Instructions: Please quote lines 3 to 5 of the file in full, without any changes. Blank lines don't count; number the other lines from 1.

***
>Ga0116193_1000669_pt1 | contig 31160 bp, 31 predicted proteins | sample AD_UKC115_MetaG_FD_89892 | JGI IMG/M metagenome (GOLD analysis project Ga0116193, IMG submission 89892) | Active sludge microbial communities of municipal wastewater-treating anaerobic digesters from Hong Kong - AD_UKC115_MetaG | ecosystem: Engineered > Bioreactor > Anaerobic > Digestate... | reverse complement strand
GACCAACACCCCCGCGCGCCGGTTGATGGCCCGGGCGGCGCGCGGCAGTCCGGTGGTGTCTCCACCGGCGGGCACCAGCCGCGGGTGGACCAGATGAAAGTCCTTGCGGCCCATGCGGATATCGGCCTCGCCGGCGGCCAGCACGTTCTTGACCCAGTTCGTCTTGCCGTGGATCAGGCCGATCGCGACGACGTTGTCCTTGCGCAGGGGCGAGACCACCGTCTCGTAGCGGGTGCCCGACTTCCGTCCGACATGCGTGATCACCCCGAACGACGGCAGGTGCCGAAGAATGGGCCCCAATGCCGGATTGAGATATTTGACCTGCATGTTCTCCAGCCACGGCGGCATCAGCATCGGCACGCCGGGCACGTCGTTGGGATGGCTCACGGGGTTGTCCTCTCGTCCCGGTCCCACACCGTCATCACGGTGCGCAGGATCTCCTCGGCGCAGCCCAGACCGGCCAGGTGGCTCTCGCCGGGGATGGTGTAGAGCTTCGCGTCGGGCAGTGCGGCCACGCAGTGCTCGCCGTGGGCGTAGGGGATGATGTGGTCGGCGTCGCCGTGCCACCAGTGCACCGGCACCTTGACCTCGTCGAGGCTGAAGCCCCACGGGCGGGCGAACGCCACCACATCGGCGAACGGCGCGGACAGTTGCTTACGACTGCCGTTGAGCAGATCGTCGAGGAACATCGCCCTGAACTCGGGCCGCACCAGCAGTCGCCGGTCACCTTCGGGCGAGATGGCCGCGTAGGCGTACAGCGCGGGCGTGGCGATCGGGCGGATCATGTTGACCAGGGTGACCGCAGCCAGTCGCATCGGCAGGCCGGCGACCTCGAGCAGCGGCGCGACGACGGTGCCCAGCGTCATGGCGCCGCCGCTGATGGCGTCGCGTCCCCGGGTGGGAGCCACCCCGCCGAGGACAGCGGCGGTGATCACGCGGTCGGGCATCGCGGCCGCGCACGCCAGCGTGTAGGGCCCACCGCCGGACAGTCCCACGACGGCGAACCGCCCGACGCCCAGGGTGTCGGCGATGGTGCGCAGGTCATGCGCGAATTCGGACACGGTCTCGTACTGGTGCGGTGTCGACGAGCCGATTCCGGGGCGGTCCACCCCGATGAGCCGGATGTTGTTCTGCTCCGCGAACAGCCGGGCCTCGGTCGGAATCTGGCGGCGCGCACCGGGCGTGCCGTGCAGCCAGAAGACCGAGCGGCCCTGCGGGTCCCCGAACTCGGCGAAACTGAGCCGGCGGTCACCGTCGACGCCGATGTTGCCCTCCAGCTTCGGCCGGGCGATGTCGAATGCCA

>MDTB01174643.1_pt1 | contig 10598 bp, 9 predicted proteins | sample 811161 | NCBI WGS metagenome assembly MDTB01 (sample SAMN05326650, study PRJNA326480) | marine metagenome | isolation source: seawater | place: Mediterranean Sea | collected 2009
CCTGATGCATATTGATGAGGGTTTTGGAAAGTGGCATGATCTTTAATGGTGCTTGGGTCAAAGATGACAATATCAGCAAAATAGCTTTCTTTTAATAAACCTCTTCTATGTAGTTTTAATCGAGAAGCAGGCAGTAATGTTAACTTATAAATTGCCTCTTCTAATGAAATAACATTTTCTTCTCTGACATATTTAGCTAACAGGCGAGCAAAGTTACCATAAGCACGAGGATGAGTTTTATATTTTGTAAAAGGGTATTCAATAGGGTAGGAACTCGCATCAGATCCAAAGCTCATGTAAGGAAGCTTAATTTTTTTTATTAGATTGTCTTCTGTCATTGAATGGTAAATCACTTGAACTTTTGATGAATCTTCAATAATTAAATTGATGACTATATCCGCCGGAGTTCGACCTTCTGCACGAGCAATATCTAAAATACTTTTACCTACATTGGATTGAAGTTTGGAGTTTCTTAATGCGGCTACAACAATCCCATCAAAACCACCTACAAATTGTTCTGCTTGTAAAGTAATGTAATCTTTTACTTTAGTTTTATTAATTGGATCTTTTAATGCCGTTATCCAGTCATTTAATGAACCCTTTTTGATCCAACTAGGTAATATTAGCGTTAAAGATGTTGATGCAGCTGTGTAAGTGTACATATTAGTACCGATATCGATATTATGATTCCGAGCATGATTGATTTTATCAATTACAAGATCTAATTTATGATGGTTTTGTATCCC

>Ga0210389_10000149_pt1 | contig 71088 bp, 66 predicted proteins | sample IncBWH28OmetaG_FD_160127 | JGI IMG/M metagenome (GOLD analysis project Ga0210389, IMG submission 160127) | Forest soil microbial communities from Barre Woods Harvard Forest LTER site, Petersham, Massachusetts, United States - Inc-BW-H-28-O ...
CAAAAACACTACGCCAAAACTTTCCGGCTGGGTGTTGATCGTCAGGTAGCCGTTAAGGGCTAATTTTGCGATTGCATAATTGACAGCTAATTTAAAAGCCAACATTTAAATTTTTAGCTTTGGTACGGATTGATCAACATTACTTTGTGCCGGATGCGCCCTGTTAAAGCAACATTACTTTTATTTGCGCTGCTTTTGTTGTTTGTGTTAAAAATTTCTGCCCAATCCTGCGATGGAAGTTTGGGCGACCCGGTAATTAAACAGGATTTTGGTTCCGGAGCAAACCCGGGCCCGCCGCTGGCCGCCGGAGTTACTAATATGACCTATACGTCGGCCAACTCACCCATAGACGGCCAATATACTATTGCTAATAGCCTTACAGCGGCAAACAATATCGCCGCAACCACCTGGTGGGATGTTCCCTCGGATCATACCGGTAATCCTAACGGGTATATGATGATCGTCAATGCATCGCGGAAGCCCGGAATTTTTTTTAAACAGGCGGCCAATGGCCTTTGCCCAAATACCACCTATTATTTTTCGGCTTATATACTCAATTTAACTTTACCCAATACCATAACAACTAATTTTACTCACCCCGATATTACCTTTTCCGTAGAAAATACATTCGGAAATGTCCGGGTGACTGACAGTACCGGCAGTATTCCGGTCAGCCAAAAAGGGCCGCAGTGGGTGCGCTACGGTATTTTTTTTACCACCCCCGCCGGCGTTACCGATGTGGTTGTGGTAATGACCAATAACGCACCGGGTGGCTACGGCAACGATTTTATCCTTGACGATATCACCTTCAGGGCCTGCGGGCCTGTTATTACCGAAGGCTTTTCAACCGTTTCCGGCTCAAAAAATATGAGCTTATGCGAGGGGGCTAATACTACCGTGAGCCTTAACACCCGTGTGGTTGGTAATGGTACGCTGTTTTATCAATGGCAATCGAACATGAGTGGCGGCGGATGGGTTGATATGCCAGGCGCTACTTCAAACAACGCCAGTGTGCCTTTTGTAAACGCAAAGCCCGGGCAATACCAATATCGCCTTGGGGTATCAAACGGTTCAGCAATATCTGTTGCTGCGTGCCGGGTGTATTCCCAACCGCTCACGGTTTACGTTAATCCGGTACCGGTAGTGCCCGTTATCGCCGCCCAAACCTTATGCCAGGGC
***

>MDTB01174643.1_pt1 | contig 10598 bp, 9 predicted proteins | sample 811161 | NCBI WGS metagenome assembly MDTB01 (sample SAMN05326650, study PRJNA326480) | marine metagenome | isolation source: seawater | place: Mediterranean Sea | collected 2009
CCTGATGCATATTGATGAGGGTTTTGGAAAGTGGCATGATCTTTAATGGTGCTTGGGTCAAAGATGACAATATCAGCAAAATAGCTTTCTTTTAATAAACCTCTTCTATGTAGTTTTAATCGAGAAGCAGGCAGTAATGTTAACTTATAAATTGCCTCTTCTAATGAAATAACATTTTCTTCTCTGACATATTTAGCTAACAGGCGAGCAAAGTTACCATAAGCACGAGGATGAGTTTTATATTTTGTAAAAGGGTATTCAATAGGGTAGGAACTCGCATCAGATCCAAAGCTCATGTAAGGAAGCTTAATTTTTTTTATTAGATTGTCTTCTGTCATTGAATGGTAAATCACTTGAACTTTTGATGAATCTTCAATAATTAAATTGATGACTATATCCGCCGGAGTTCGACCTTCTGCACGAGCAATATCTAAAATACTTTTACCTACATTGGATTGAAGTTTGGAGTTTCTTAATGCGGCTACAACAATCCCATCAAAACCACCTACAAATTGTTCTGCTTGTAAAGTAATGTAATCTTTTACTTTAGTTTTATTAATTGGATCTTTTAATGCCGTTATCCAGTCATTTAATGAACCCTTTTTGATCCAACTAGGTAATATTAGCGTTAAAGATGTTGATGCAGCTGTGTAAGTGTACATATTAGTACCGATATCGATATTATGATTCCGAGCATGATTGATTTTATCAATTACAAGATCTAATTTATGATGGTTTTGTATCCC

>Ga0210389_10000149_pt1 | contig 71088 bp, 66 predicted proteins | sample IncBWH28OmetaG_FD_160127 | JGI IMG/M metagenome (GOLD analysis project Ga0210389, IMG submission 160127) | Forest soil microbial communities from Barre Woods Harvard Forest LTER site, Petersham, Massachusetts, United States - Inc-BW-H-28-O ...